Warm up your voice/vocal cords before singing
Edited by Ian Gabriel T. Tolledo, Eng, Lynn, Graeme and 9 others
Skipping warm ups before you sing puts you at risk for multiple vocal problems, and can result in poor vocal health, which equals poor vocal performance. Everyone who sings knows that proper and effective vocal exercises are crucial to maintaining the condition of your 'pipes' and the quality of your voice. The way you prepare your voice before singing can mark the difference between a flop and a perfect performance. This article will discuss the proper steps to performing voice/vocal warm-ups before singing.
- 1 Instructions
- 2 Dos and Don'ts
- 3 Tips Tricks & Warnings
- 4 Questions and Answers
- 5 Comments
- 1Before you even start your singing exercises, you must make sure that you are breathing correctly. Always inhale deeply and exhale slowly expelling all the air before you start. Yawning helps to open up your throat and helps you develop good resonance. Below are some breathing exercises you can do.Breathe.Advertisement
- Breathe out through your nose, releasing all the air from your lungs, once you feel that your lungs are completely empty, try relaxing your stomach muscles. Now open your mouth and let the air flow in. Do this step again" but this time, release the air and put your tongue on the roof of your mouth and let out an "sss" sound. See how long you can maintain it. This exercise will warm up your different vocal muscles.
- Relax and close your eyes, spend some time breathing in through your nose and out through your mouth. In actual singing, you must inhale through your nose and exhale through both your nose and mouth. While breathing in, imagine the air going down into the deepest part of your lungs, and keep your shoulders relaxed. When breathing out, maintain your inflated shape and breathe out gradually until your lungs and stomach feel as empty as possible.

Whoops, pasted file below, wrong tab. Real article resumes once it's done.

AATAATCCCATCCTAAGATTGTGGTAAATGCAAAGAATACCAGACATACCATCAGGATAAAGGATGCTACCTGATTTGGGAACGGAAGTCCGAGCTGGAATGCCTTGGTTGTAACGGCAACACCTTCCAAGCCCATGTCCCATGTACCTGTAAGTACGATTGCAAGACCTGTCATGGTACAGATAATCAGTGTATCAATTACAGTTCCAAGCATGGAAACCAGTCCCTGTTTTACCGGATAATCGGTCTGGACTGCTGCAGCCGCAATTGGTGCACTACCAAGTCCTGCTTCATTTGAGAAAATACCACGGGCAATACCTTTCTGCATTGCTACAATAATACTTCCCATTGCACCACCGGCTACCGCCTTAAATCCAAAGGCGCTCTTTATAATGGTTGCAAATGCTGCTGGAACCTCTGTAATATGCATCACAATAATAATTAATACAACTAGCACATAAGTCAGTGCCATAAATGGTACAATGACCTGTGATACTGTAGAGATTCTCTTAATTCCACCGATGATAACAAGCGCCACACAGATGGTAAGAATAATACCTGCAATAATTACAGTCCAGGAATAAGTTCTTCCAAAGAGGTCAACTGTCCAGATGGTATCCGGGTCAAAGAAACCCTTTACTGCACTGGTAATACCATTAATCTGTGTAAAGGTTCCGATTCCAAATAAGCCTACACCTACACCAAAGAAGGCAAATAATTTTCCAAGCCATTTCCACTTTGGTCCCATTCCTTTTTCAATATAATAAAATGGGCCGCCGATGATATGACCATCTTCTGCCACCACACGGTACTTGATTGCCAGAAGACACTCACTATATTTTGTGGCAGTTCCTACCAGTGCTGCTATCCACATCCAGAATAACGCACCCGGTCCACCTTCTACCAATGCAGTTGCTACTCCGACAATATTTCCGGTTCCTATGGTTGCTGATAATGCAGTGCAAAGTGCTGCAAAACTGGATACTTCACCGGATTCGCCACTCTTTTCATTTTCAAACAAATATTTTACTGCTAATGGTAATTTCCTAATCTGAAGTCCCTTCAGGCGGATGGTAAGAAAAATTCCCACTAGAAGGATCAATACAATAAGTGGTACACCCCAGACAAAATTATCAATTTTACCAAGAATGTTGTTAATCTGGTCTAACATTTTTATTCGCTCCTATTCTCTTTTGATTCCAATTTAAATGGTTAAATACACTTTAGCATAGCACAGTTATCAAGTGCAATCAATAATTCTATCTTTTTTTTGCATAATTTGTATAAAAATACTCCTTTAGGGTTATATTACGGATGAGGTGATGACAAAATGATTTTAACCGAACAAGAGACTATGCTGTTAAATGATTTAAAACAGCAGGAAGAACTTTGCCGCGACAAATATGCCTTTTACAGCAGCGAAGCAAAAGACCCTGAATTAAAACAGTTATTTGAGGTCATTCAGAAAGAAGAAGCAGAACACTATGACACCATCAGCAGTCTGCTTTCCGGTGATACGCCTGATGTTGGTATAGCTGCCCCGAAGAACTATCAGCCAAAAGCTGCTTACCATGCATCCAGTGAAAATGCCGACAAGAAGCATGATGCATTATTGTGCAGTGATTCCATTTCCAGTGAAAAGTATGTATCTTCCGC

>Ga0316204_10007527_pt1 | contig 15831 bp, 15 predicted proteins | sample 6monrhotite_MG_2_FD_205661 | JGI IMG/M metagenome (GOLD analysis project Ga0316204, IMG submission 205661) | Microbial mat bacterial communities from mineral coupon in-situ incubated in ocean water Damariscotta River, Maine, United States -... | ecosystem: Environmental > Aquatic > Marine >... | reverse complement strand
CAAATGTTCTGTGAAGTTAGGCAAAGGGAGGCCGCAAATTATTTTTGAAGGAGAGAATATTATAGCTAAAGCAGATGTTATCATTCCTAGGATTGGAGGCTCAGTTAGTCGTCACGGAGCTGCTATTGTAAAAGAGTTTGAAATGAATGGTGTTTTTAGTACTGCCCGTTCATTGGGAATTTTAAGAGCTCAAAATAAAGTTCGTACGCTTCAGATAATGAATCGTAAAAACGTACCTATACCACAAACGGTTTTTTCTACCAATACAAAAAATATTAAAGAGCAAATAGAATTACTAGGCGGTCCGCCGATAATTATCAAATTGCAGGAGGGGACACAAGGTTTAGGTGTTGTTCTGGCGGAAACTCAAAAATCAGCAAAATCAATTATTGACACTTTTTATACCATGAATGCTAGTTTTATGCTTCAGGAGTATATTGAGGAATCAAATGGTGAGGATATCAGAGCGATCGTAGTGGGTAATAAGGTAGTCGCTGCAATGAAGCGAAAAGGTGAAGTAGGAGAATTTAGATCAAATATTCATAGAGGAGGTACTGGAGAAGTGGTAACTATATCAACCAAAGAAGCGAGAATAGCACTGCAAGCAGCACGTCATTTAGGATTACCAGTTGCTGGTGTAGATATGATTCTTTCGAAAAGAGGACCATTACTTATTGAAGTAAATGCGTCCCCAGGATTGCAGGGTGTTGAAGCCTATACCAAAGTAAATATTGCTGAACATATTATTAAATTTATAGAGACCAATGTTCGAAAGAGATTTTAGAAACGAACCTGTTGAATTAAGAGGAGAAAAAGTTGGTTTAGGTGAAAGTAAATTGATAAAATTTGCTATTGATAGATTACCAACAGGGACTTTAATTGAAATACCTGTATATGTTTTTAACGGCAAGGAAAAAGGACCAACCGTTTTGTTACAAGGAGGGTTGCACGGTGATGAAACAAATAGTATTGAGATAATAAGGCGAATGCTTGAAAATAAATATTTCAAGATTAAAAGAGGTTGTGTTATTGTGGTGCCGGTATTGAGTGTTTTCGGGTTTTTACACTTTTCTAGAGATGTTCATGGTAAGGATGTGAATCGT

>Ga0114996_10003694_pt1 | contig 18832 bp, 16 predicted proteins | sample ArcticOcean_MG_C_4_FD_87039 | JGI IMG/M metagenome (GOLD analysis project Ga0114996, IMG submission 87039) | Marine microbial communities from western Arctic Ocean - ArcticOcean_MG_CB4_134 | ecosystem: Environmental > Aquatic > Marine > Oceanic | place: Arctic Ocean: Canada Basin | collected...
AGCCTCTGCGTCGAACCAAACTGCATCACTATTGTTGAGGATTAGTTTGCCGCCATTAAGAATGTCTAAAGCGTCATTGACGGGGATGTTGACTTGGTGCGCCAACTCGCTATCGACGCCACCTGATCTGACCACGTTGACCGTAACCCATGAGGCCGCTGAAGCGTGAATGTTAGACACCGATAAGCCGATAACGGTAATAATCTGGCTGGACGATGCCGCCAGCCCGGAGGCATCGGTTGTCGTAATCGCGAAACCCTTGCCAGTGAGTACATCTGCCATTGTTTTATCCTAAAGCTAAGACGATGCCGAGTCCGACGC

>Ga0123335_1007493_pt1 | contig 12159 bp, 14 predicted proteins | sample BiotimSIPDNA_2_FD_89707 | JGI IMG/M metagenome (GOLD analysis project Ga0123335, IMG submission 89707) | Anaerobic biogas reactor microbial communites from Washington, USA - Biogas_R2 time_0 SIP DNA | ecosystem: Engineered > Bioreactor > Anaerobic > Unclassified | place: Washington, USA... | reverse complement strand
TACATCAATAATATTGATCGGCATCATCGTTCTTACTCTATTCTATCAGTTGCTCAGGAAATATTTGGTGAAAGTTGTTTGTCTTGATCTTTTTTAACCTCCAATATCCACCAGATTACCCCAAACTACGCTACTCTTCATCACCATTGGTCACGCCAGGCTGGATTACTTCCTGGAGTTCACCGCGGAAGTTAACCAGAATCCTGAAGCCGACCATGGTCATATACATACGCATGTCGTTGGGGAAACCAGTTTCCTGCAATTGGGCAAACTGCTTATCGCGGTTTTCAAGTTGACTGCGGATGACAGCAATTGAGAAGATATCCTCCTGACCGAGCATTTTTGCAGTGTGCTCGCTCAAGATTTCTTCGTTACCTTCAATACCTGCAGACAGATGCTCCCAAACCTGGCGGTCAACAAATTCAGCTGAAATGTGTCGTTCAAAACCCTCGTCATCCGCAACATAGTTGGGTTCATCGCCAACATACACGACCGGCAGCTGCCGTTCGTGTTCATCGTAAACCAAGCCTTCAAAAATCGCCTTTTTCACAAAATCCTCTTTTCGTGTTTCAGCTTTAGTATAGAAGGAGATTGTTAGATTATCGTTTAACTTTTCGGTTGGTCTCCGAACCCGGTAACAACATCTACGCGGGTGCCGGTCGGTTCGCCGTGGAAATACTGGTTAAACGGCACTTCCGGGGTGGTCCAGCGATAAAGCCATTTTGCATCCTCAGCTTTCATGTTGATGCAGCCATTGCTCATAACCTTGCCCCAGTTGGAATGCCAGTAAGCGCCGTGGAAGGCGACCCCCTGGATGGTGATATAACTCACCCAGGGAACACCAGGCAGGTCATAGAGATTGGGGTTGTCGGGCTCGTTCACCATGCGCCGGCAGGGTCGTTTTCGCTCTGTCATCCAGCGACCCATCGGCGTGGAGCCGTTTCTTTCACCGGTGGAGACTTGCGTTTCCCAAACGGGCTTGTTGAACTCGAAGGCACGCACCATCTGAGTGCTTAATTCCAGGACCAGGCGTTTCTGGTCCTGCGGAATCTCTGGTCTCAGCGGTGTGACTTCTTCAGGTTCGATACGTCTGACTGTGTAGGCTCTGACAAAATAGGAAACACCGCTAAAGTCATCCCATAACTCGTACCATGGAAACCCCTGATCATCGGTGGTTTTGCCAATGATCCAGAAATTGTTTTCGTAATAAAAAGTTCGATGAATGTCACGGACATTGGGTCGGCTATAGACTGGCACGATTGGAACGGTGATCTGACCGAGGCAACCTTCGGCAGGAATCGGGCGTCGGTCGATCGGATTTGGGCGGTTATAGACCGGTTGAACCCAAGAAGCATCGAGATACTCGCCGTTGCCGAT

- Count to four and breathe out while bringing your left ear down to your shoulder. Now count again to four, breathe in and bring your head back up to the starting position. Simply repeat with the right ear.
- 2Warming up using scales is common for singers and performers alike. It is popular because it works and is not very difficult to remember. Warm up by simply going up and down a major scale, adding new notes over time at the top. Do this until your voice is ready to hit higher and higher notes. This trains your body to remember correct breathing and use of good posture. Never rush into scales. Doing so, will not warm you up faster but will just hurt your voice.Scales.Advertisement
- Sing half-scales, and use the vowel sounds "oo", "oh", "ee", "ah", and "eh".
- Sing half-scales, and use vowel sounds + h (good for stressed vocal days), like "hoo", "hoh", "hee, "hah, and "heh".
- Sing half-scales, and use vowel sounds + m, like "moo", "moh", "mee", "mah", and "meh".
- 3Warming up requires that you take care what you put in your mouth, especially if you are singing for a long duration. Never drink icy cold water or drinks with caffeine (coffee, tea, etc.) and avoid using nicotine. Moreover do not take any carbonated beverages, or thick fluids like milk and chocolate, as this will impede your singing ability. Try some herbal teas or room temperature water. Lubricating your voice will enhance your singing voice during warm-ups.Watch liquids.
Dos and Don'ts
- 1Here are Some Dos:Advertisement
- Exercise your complete available vocal range, which includes your falsetto if you're a male.
- Start by humming sustained notes, using correct singing strategy behind pursed lips.
- Warm up your tessitura first. You probably know better than anyone the range you're comfortable with. Stay within your singing range for at least the first five minutes when warming up.
- Practice 50 percent scales ("Do" to "So" inside solfeggio), emphasizing your tuning and involving intervals of notes.
- Include one or more exercises that will combine the transformation of vowels with consonants. Try the following: "zinga-zinga-zoo, zinga-zinga-zoo, zinga-zinga-zinga-zinga-zoo", and do-mi, do-mi, so-fa-mi-re-do, along with "bahdy-bahdy-beddy-beddy-beedy-beedy-bohdy-bohdy-boody-boody-behdy-beedy-bah". Sing the do-re-mi-fa-so variety with one particular note for each syllable.
- 2Here are some don'ts:
- Don't begin warming up by singing outside your respective range, as well as your own tessitura.
- Don't start out at high or low volume; an organic mezzo-forte will suffice for the first few exercises.
- Don't spend more than 10 minutes warming up. Overexertion may begin wearing down your voice.
- Don't spend a lot of time warming up ahead of a performance.